We have a tradition that nothing Christmas happens until after the Thanksgiving meal.  In the Old Days, when I had children at home, we’d sing Christmas carols that afternoon, a cluster of us at the piano.  Now, we turn on iTunes and listen to the songs while we do the dishes.  This is Christmas Star, #80 on my 100 Quilts List, in case you want to read more about it.

Christmas Quilts on Bed2

This morning I got out all the Christmas quilts that have been in the cupboard for a year.  It’s nice to see them again.  This is Star Mother’s Youngest Child, #108.

Christmas Quilts2Christmas Treat, #111.

Christmas Quilts1

This was about the first Christmas display quilt I made and I called it Christmas Wall Hanging.  It’s label-less, but is #15 on my 100-Quilts List, having been made twenty-two years ago.  I have made other Christmas quilts, but they’ve been passed on to others.

Wide Mouth Pouch1

I also found time to make a little pouch for a granddaughter, at her mother’s request.  It’s Noodle Head’s Wide Mouth Pouch, but I made it a little bit taller.

Wide Mouth Pouch2

Wide Mouth Pouch3I also added a tab at the zipper closure end so it’s easy to grab.  Her birthday is coming up this week, so I popped it in the mail the day before Thanksgiving.

Hope you enjoy getting reacquainted with your Christmas quilts, too!

 

Santa Claus Has Come To Town!

Santa Claus Quilt_1

Jolly Old St. Nicholas
Finished December 2013

Doesn’t Santa arrive on the 24th?  Well, we just made it in time, over here.

Santa Claus Quilt_2

I started this in late September of this year, and finished it early this morning.  It’s done enough for display, but I want to go in after the rush is over and add some detail quilting here and there.  Okay, and maybe re-do a square or two, but really, I’m pretty happy with how things turned out.

Santa Claus Quilt_Back

The back, with my beemates’ signature blocks along one side.  They made the green/white large patchwork blocks.

Santa Claus Quilting_1

This shot, in the shade, shows some of the quilting.  Each level is slightly different, and each block is different.

Santa Claus Quilting_2

Merry Christmas, everyone!

˙˙˙˙˙˙˙˙˙˙˙˙˙˙˙˙˙˙˙˙˙˙˙˙˙˙˙˙˙˙˙˙˙˙˙˙˙˙˙˙˙˙˙˙˙˙˙˙˙˙˙˙˙

This is Quilt #125 on my 200 Quilts List.

FinishALong Button

It’s also one of my Fourth Quarter FAL Finishes, hosted by Leanne, of She Can Quilt.

Star Mother’s Youngest Child quilt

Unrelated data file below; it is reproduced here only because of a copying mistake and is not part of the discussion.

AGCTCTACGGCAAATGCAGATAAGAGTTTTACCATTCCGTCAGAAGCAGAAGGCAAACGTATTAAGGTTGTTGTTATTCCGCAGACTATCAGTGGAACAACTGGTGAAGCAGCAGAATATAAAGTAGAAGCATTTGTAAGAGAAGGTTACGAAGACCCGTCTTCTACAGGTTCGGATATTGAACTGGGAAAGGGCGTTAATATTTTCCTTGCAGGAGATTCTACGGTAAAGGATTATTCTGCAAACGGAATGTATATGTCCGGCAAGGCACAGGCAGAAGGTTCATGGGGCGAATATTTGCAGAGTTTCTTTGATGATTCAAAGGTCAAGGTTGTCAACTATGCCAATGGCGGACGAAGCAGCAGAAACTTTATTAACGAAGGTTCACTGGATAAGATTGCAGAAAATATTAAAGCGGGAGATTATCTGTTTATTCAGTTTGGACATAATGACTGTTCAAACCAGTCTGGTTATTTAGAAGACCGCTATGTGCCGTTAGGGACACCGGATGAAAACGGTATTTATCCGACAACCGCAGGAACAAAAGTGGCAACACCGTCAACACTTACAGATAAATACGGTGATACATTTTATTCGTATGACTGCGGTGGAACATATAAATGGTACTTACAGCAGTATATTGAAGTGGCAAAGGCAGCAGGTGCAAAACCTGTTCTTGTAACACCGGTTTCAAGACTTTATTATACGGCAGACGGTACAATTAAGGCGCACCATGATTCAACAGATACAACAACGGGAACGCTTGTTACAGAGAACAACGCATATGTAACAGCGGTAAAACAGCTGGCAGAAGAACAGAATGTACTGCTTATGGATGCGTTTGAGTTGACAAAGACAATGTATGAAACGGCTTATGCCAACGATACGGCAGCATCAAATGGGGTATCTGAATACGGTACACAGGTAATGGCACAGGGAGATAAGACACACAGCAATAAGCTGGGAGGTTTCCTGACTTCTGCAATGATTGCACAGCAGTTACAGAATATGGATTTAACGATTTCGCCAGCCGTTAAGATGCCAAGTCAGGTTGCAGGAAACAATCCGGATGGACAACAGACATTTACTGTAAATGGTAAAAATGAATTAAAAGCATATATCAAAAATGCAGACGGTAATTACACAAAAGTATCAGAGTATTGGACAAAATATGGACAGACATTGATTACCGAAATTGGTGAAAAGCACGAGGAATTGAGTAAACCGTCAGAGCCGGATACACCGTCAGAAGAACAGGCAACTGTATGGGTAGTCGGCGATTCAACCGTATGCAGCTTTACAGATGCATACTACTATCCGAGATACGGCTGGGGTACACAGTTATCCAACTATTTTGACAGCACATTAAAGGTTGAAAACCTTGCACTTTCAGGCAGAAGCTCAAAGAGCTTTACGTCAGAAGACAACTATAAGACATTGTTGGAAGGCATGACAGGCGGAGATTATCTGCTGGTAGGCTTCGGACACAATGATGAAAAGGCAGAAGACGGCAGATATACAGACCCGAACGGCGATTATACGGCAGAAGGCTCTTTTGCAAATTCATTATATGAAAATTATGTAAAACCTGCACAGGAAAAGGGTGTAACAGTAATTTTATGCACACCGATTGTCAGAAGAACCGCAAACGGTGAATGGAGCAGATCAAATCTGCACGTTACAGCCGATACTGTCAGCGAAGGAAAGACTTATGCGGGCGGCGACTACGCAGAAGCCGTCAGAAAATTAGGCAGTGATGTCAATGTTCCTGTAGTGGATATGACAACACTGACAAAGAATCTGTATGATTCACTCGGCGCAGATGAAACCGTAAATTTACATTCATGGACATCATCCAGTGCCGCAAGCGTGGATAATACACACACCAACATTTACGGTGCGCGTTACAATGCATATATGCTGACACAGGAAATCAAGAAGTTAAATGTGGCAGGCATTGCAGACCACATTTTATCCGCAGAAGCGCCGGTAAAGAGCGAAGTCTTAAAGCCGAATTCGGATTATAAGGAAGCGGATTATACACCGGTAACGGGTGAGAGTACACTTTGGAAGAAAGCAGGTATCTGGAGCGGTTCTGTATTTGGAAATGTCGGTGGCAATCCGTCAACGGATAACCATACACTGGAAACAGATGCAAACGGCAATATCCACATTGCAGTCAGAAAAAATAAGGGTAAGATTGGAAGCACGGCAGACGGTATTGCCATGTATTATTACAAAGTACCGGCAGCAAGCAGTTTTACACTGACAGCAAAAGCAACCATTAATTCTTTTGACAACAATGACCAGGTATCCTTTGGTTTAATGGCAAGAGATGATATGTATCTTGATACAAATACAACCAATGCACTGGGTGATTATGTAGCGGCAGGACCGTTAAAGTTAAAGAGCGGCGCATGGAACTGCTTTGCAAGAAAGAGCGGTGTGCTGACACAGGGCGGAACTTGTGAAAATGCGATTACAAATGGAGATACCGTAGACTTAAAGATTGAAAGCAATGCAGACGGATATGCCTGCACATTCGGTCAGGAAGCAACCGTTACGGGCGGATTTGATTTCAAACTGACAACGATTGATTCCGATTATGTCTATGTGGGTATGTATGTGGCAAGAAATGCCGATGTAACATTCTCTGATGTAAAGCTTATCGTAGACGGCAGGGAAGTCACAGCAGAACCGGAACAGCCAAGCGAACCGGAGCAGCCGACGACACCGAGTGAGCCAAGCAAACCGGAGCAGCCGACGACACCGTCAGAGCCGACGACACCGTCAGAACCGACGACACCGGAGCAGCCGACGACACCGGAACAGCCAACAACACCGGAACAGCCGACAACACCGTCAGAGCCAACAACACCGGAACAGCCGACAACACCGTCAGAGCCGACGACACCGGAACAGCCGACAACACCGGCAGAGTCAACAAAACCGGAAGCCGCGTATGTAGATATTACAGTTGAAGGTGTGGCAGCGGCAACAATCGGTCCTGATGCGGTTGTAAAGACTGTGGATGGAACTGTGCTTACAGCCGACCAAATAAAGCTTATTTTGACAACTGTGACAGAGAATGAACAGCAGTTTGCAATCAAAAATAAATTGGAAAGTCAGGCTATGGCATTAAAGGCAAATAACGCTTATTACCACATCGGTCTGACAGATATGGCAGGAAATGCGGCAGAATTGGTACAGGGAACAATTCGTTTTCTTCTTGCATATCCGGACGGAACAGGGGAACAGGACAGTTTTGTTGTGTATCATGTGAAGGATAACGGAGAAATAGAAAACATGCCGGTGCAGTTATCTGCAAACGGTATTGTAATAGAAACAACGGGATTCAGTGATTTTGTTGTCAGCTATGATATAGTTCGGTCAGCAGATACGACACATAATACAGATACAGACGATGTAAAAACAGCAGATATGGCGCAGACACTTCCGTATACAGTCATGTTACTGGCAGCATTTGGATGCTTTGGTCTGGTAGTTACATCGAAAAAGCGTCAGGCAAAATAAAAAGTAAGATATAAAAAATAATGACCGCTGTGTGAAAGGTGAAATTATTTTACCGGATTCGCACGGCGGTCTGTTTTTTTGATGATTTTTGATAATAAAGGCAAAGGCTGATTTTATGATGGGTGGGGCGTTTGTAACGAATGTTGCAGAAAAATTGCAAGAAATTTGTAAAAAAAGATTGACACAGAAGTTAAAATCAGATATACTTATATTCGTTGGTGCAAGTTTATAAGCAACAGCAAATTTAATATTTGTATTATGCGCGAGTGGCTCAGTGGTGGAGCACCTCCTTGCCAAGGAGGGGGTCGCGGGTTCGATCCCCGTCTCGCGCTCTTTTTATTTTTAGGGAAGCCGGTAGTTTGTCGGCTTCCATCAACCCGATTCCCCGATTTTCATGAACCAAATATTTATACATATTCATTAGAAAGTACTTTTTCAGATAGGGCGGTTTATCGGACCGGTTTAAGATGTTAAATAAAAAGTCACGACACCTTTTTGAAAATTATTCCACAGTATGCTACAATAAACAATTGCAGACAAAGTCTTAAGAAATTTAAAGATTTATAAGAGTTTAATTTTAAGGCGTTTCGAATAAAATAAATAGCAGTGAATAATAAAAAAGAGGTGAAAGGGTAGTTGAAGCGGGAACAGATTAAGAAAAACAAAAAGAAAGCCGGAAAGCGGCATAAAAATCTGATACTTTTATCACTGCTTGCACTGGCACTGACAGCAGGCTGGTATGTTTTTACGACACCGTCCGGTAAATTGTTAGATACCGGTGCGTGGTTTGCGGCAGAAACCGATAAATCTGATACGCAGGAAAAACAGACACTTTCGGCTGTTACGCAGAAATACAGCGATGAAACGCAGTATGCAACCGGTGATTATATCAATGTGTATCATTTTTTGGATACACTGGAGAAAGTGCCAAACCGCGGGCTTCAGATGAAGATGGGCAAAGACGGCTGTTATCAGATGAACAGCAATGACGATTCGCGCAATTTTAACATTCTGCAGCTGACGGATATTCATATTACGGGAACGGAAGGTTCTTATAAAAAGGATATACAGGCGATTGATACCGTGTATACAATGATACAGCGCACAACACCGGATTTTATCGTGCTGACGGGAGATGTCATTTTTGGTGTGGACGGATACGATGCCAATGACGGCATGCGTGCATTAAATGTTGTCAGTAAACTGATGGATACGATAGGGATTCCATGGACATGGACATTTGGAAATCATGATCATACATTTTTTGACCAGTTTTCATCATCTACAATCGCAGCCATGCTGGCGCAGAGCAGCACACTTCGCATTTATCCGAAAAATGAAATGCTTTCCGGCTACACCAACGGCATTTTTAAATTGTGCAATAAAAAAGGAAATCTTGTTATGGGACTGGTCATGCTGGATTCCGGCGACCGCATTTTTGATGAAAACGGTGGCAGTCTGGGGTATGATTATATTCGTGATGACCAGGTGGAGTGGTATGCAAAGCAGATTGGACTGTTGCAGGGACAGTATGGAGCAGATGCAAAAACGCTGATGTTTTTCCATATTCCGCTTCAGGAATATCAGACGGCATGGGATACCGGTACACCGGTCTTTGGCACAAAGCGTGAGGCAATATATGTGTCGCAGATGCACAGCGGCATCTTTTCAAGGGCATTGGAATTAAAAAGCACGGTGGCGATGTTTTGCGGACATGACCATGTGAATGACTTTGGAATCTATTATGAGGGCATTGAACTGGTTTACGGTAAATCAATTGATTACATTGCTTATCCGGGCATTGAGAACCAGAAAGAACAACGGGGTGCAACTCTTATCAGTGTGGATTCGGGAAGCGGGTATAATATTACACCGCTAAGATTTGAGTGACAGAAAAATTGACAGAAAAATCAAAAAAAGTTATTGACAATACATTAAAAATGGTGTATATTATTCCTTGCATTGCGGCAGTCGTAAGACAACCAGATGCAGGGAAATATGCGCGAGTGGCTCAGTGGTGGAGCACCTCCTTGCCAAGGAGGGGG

StarMotherQuilt

Here’s my second finish for March: Star Mother’s Youngest Child.  The book, from which the title of this quilt is taken, was about Star Mother’s youngest boy who came to earth to experience Christmas before he was destined to take his place in the heavens, shining brightly forever.  He landed at the home of a cranky old woman, who, childless and alone, just wanted to have one Christmas to celebrate before she died.  And so the two came together.  The illustrations are charming, and the child’s spikey hair and ugly countenance reminded me of the weirdo star in the bottom left corner, the points going the wrong way even though I tried really hard to get them like the picture of this quilt from the Moda Bake shop pattern.  But in the aggregate, I think it all works okay.

StarMotherQuilt_Back

Whenever I’m looking for a back, I usually go for whatever cheap fabric I’ve picked up on sale, or snagged from IKEA or the Marimekko from the Crate & Barrel outlet.  I went to the guest bedroom closet, where these lengths all hang, washed, pressed and waiting and lo-and-behold! I’d purchased some of this Sweetwater Christmas line when I was buying the rest of the fabrics for this quilt.  It had been two years and so I’d forgotten. I pieced it carefully to make the seam as invisible as I could.  I’ve tried doing pieced backs.  I usually fail at that sort of thing because at that point, I’m just so ready to be DONE.

StarMotherQuilt_folded

I had also purchased this black/red stripe for the binding and even if it was on the original, I just didn’t know if it would work for my sensibilities.  When I went to quilt night last week, Laurel told me it was just perfect.  Sometimes you just need that atta’boy to help get these quilts done.  I hand-stitched the binding while 1) watching a movie, 2) attending a baby shower another night, and then 3) coming home and talking to my husband after a long day.

StarMotherQuilt3

My quilter used Superior’s King Tut in a tight red/green variegated color in a medium meander.

StarMotherQuilt_label

Quilt Label Closeup

For the label, I scanned a picture from the book when the little child first knocks on the Old Woman’s door, and included a quote from the last pages of the book.

StarMotherQuilt4

This is #108 on my list of 200 quilts.  Frankly, I can’t keep up this pace of finishes unless I stop sleeping or eating (neither of which is very likely).  The last two quilts have been in the pipeline for a couple of years, and I just had some extra time this semester and was able to get them finished (along with the help of my quilter).  But for today, it’s nice to see this all done, lounging on my sofa.

ChristmasQuilts stack

That makes five Christmas quilts I’ve done in my lifetime: two have been given away, and the other three reside here.  It will be fun to get those out this coming December.

FinishALong Button

This is another one of my Finish-A-Long quilts; original posting showing all my goals is *here.*